Courthouse officials are putting the call out for prospective county watchdogs interested in scrutinizing local governance and getting a closer look at high-profile criminal investigations, as the recruitment deadline nears for the Orange County grand jury.
Prospective grand jurors have until Jan. 17 to apply to become one of 19 people to serve during an upcoming, year-long term beginning July 1.
Orange County grand jurors, unlike many in the country, serve a dual role, both carrying out oversight of public agencies – including county, city and school operations – and considering indictments sought by prosecutors against suspects in serious criminal investigations.
Court leaders say the challenge is drawing a large, diverse group of applicants that reflects the geographic, ethnic and professional backgrounds of the county’s residents. The members of the grand jury are pulled equally from the five supervisorial districts.
“The strength of the jury system is its diversity,” said Kirk H. Nakamura, presiding judge of the Orange County Superior Court. “People come in from various different backgrounds to give different perspectives on an issue.”
Court officials say in the past they have struggled to draw more applicants from district 1, which includes Santa Ana, Garden Grove, Westminster and a portion of Fountain Valley, and district 4, which includes Brea, Fullerton, La Habra, Placentia and portions of Anaheim and Buena Park.
The court generally gets around 150 prospective grand jurors, officials said, a pool of candidates that is winnowed down to 30 following interviews with sitting judges before the final 19 grand jurors are chosen at random.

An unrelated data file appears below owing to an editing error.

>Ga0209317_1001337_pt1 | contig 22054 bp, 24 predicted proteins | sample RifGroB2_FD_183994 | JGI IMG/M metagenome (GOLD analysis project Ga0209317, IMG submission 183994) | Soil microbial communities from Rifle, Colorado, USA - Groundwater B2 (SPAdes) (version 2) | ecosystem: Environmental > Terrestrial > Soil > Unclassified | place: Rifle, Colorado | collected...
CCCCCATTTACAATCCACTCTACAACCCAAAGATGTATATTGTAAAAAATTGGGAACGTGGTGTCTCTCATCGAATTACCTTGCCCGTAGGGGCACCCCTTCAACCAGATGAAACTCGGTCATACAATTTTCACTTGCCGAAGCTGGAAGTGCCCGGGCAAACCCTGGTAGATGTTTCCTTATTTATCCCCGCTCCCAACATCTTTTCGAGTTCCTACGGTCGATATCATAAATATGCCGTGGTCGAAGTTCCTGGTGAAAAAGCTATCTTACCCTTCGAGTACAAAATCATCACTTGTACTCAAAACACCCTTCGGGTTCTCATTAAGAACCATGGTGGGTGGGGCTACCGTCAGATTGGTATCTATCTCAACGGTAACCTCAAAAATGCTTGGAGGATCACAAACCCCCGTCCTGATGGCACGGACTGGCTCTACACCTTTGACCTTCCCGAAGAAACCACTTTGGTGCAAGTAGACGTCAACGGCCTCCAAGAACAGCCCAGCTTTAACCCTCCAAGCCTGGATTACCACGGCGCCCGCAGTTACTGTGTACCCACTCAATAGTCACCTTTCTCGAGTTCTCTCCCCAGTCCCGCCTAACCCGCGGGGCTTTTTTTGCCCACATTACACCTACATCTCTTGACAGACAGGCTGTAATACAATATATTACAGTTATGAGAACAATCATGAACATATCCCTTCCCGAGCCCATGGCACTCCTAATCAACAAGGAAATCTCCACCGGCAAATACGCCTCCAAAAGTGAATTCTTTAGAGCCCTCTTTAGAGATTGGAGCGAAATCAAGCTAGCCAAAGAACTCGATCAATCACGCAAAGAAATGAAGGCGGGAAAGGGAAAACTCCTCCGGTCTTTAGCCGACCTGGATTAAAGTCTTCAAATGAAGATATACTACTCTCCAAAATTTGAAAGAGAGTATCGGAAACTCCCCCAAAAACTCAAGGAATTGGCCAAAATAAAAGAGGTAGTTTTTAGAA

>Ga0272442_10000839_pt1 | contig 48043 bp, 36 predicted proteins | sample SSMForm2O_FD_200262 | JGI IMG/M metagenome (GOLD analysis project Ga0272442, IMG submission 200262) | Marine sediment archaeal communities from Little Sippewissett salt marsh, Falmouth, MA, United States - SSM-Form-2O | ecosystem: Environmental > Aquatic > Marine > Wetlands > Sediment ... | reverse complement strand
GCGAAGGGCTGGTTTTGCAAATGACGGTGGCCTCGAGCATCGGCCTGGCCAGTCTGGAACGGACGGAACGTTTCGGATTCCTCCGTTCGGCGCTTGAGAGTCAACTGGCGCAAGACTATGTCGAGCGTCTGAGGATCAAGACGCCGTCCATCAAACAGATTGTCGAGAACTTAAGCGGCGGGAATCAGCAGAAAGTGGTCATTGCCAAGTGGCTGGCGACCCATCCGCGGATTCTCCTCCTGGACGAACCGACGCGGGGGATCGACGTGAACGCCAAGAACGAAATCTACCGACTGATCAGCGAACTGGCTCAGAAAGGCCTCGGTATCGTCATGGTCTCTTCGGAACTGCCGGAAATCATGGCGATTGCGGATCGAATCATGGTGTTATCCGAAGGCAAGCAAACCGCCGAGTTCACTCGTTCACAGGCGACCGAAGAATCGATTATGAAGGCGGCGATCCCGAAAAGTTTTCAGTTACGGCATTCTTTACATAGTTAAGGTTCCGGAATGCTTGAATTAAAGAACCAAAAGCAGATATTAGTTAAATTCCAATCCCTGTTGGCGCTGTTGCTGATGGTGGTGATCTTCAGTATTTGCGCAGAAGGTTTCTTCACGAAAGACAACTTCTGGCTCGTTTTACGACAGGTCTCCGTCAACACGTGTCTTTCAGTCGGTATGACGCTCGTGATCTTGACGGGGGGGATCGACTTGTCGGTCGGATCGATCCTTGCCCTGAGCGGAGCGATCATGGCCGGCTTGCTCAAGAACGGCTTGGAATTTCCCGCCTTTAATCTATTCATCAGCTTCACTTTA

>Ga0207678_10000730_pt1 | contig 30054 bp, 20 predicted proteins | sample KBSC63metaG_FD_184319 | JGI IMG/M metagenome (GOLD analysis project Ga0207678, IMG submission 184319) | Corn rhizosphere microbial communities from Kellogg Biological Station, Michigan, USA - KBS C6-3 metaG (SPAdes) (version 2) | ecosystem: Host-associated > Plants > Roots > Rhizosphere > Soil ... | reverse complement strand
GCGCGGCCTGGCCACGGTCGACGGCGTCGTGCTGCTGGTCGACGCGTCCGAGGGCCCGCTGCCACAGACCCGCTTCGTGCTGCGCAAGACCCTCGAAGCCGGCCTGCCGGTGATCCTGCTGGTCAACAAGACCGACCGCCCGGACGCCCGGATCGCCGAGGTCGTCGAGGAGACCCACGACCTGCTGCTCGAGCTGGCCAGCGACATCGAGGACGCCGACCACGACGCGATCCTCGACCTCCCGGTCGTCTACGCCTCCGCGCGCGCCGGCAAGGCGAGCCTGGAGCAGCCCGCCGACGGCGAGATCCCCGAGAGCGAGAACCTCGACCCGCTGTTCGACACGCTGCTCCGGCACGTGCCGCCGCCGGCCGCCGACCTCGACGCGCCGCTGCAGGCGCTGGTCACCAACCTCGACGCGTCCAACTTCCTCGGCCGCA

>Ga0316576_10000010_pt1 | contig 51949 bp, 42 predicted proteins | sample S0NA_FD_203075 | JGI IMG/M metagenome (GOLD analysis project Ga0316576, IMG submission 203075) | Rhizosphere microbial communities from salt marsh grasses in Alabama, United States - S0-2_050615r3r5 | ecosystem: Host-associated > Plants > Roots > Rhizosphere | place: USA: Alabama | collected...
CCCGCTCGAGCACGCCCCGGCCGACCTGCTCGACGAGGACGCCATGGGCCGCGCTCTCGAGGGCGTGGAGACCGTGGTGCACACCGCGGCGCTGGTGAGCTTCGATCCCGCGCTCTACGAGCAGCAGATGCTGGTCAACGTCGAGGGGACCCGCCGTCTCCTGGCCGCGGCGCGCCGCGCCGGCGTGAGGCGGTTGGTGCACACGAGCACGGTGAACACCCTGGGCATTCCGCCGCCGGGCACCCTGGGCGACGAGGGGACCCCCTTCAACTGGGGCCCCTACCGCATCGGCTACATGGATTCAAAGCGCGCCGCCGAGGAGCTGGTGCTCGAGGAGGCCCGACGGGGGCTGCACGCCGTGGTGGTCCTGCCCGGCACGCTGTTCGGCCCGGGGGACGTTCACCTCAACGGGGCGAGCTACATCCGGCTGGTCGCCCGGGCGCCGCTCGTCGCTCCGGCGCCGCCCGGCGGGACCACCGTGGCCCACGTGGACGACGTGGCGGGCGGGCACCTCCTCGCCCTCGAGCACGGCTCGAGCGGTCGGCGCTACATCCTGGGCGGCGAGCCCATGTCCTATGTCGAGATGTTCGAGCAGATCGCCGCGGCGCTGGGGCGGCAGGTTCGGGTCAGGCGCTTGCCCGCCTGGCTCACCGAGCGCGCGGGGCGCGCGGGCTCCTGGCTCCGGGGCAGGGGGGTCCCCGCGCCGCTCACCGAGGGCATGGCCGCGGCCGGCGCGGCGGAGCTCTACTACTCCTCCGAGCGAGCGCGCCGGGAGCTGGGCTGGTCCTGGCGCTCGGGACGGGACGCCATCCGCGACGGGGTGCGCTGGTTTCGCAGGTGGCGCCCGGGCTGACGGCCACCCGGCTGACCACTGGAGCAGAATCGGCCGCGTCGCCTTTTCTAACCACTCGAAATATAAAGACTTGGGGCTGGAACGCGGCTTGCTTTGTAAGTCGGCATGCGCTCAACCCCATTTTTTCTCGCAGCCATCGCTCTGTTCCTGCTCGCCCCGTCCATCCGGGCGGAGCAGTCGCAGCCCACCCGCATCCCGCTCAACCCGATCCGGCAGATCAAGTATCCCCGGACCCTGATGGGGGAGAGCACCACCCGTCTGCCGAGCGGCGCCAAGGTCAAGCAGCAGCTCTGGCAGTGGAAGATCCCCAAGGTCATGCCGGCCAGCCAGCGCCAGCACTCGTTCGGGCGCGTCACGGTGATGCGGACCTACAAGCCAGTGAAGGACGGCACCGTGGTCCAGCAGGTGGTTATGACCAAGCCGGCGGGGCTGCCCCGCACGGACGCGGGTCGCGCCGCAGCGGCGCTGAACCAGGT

Applicants must be at least 18 years old, a U.S. citizen and have lived in Orange County for at least a year. Grand jurors are given a $50 a day stipend, and are expected to essentially work 40-hour weeks.
Grand jurors have wide latitude to choose the focus of their investigations, and tools such as subpoena power and the cloak of confidential deliberations, to carry out their inquiries. Public agencies are required by law to respond to grand jury reports.
Along with front page controversies such as the controversial use of informants in county jails, grand jurors in recent years have conducted investigations that had direct impacts on local communities, court officials said.
Nakamura pointed to an investigation into the closure of Irvine Lake, which was closed for several years in the midst of a dispute over recreation rights and revenue. The judge noted that pressure from the grand jury helped spur the discussions between public officials that led to the man-made lake being re-opened in June.
“They feel a large sense of accomplishment,” Nakamura said of the previous grand jurors he has spoken to. “They did something that is meaningful and significant for Orange County.”
Officials are asking anyone who wants information or wishes to apply to call 657-622-6747 or visit www.ocgrandjury.org.
Source: Orange County Register
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